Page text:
The city is considering further cancellations of funded transportation projects to help with the city’s inability to move projects to construction. Last year Council canceled the West Main Streetscape and another Smart Scale project. What projects will be next to get the boot? How much progress has been made since last May when the “reboot” was first discussed? (read more in my May 29, 2022 story)
Charlottesville Area Transit has hired Kimley Horn to conduct a Transit Strategic Plan required by the Virginia Department of Rail and Public Transportation. This is separate from the Transit Vision Plan, the ongoing governance study, the microtransit project for Albemarle, as well as the route changes discussed in 2021 but never implemented due to a lack of drivers. The TSP is to be completed by December 31, 2023.
The city has hired a housing program manager to implement the city’s housing policies. That position has been vacant since the summer of 2020.
Second shout-out: eBike Lending Library
In today’s second subscriber supported shout-out, one Patreon supporter wants you to know that Charlottesville now has an eBike Lending Library! E-bikes are a great way to get around the community but there are many brands and styles to choose from. Because many e-bikes are sold online, it can be a challenge to try an e-bike before buying one.
The Charlottesville E-bike Lending Library is a free, not-for-profit service working to expand access to e-bikes in the area. They have a small collection of e-bikes that are loaned out to community members for up to a week, for free. You can experience your daily commute, go grocery shopping, or even bike your kids to school, and decide whether e-bikes are right for you. Check out this service at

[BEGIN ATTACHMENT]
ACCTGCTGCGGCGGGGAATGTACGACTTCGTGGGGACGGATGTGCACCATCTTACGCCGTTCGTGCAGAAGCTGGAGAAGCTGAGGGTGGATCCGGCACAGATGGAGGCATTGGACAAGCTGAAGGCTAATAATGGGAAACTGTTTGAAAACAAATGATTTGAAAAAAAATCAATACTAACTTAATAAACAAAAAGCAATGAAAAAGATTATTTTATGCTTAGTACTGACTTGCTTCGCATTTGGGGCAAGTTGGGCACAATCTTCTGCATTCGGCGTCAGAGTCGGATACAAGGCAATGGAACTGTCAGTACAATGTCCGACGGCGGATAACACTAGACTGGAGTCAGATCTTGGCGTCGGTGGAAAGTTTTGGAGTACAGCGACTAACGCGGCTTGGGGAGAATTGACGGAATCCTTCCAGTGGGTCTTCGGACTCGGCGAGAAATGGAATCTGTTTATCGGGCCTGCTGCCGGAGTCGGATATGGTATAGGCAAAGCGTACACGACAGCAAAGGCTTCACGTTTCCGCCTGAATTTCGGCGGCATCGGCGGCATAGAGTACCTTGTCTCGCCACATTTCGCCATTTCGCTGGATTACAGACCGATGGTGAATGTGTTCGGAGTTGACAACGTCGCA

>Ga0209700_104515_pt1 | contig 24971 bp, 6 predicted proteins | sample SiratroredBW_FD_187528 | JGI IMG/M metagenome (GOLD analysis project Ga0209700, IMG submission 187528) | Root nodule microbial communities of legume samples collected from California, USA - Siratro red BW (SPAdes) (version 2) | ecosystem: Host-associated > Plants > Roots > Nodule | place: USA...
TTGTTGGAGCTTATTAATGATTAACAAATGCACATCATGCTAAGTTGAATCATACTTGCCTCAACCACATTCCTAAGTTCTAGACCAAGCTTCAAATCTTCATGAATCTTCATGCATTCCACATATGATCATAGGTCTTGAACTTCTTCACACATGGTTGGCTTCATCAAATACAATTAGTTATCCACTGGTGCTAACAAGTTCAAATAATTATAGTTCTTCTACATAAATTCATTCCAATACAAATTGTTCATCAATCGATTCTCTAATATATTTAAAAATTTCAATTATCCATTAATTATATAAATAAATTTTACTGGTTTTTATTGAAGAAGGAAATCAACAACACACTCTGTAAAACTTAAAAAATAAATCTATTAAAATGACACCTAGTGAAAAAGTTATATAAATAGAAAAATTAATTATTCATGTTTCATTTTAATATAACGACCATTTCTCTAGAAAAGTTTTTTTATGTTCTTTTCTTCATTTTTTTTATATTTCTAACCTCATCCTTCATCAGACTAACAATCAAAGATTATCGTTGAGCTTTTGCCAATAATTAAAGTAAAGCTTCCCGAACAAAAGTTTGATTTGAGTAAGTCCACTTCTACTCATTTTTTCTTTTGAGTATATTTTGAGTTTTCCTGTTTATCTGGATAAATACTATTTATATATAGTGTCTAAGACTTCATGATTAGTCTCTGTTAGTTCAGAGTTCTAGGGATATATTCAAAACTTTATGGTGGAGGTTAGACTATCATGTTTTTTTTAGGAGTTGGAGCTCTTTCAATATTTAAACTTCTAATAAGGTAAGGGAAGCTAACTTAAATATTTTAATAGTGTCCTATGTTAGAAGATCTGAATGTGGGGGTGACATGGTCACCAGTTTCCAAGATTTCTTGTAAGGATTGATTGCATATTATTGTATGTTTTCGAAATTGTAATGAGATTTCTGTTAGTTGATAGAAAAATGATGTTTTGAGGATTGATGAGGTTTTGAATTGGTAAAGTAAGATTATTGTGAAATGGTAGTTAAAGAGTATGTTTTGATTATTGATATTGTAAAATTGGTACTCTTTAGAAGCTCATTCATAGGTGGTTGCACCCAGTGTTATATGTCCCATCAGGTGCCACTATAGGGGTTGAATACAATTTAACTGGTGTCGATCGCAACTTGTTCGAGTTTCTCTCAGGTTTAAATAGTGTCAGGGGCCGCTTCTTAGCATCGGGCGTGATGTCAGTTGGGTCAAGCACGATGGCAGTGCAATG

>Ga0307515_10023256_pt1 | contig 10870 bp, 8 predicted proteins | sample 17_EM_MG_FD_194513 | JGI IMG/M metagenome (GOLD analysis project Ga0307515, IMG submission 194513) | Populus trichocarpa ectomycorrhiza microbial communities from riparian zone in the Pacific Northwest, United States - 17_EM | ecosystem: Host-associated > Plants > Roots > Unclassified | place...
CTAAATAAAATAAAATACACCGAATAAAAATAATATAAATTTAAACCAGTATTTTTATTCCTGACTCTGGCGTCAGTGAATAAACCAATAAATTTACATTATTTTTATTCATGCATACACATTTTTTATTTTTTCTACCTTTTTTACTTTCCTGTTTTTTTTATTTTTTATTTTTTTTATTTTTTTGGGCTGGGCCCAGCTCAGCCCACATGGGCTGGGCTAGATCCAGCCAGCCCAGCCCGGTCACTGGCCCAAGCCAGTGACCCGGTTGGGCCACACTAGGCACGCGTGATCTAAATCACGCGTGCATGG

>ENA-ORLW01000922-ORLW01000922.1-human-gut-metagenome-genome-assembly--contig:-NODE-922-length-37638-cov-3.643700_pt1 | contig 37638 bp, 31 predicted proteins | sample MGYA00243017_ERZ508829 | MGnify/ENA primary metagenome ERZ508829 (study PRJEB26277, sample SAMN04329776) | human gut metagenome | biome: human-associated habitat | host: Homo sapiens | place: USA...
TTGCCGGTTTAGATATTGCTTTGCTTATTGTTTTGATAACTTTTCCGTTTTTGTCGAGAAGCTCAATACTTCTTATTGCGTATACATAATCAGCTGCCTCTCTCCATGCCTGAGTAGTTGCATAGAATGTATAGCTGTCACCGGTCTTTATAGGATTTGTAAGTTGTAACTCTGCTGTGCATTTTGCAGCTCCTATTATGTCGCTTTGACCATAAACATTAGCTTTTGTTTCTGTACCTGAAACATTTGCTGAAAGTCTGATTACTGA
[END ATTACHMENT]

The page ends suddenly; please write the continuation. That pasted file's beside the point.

Council agrees to use $1.375M in ARPA funds to upgrade human resources software
The American Rescue Plan Act was the second federal response to the economic calamity caused by the shutdown to slow the spread of COVID-19 in 2020. Charlottesville was awarded a total of $19.6 million and Council was asked Monday to approve three allocations totalling $1,710,854.
$1,375,854 for Human Resources to purchase the “Success Factor HRIS system” which will be used to manage collective bargaining in the city.
$240,000 to update the city’s Americans with Disabilities Act transition plan.
$95,000 for the Charlottesville Fire Department, which includes $30,000 for public safety messaging materials, $5,000 for “Stop the Bleed” kits, and $60,000 for ballistic vests.
“If you adopt or if you approve the resolution of all of these transfers, that will leave us without about $2 million left in our ARP funds,” said Finance Director Chris Cullinan. “That’s roughly ten percent of our original allotment.”
Cullinan said all ARPA spending must be completed by the end of 2026.